A wonderful concert, then, performed in the vivacious spirit that I Fagiolini bring to all their performances, celebrating the humour and quirky rhythms within the music, but bringing the seriousness of Monteverdi’s invention to play also. I urge you to hear it!

Ben Hogwood

Wigmore Mondays – Roderick Williams & Roger Vignoles in French art-song

Roderick Williams & Roger Vignoles – French Art Song

Fauré Mirages, Op 113 (1919)

Caplet Cinq ballades françaises de Paul Fort (1919-20)

Honegger Petits cours de morale (1941)

Poulenc Deux poèmes de Guillaume Apollinaire (1938); Parisiana (1954)

Listen to the BBC broadcast here

Written by Ben Hogwood

How heartening to have such an inventive hour-long recital of French art-song for a Monday lunchtime. In choosing a programme mostly comprising rarely performed works Roderick Williams and Roger Vignoles demonstrated both the depth of the genre and the rich variety of source texts on which the composers drew.

For this concert we had the intriguing combination of late Fauré, bright Caplet, silly Honegger and typically heart-on-sleeve Poulenc, and both baritone and pianist applied themselves to each with great enthusiasm and character. No stone was left unturned as they strove to bring the texts to life, helped as they were by some wildly differing moods of interpretation.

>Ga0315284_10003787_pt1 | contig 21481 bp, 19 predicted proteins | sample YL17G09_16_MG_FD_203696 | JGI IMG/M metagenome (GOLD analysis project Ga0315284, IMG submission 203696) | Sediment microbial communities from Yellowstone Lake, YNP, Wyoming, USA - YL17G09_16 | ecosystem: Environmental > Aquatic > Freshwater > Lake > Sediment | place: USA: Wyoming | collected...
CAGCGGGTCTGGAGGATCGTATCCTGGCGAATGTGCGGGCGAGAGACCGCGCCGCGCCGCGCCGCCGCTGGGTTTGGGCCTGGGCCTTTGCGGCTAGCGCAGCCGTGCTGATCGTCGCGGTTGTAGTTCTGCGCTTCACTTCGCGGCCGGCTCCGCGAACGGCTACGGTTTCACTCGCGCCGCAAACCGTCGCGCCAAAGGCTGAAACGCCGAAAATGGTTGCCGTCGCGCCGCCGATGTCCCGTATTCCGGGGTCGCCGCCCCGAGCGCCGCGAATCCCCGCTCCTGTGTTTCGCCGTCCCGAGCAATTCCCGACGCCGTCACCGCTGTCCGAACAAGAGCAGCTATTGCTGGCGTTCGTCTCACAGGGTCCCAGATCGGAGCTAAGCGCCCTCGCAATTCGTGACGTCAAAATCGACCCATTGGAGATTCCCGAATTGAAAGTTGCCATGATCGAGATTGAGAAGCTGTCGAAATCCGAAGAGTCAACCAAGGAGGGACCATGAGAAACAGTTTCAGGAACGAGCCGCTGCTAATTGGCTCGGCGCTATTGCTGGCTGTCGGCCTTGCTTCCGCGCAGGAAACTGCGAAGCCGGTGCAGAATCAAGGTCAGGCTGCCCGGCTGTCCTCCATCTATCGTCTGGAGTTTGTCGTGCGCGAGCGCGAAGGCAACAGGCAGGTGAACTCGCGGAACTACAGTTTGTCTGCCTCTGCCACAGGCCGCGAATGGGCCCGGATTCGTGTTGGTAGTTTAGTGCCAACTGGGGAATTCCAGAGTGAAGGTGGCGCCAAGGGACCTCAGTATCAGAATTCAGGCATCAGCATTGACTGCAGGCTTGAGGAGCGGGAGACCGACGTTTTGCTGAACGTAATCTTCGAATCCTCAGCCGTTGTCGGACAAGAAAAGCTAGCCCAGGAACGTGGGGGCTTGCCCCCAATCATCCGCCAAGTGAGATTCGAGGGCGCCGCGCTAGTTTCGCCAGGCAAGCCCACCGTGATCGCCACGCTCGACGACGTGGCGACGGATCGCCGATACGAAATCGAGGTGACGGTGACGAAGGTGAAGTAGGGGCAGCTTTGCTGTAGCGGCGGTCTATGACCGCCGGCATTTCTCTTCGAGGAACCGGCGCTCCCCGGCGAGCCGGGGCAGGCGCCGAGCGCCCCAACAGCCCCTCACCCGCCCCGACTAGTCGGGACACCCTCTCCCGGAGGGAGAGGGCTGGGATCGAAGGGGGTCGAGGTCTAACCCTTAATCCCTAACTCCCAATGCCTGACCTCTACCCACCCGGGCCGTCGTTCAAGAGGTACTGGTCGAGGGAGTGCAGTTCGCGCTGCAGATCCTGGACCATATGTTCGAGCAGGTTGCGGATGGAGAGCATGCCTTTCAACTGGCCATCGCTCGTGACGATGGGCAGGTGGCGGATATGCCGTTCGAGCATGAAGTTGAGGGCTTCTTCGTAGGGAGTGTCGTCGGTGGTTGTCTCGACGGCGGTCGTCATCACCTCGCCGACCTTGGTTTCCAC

Late Fauré has a uniquely timeless approach, and the essentially slow Mirages are no exception. The composer’s last song cycle, it is a quartet of settings from the collection of the same name by Renée de Brimont. Williams and Vignoles inhabited a still world, especially in the remarkable passage in Reflets dans l’eau (Reflections in the water) (beginning 4:44 on the radio broadcast), the song almost stopping completely, seemingly in the middle of the lake, for sustained contemplation (from 8:08)

Still more affecting was Danseuse (Dancer), a haunting closing song that vividly portrays the languid movements of the dancer. With his single melodic line in the right hand Vignoles had the lilt just right, as did Williams in his controlled singing.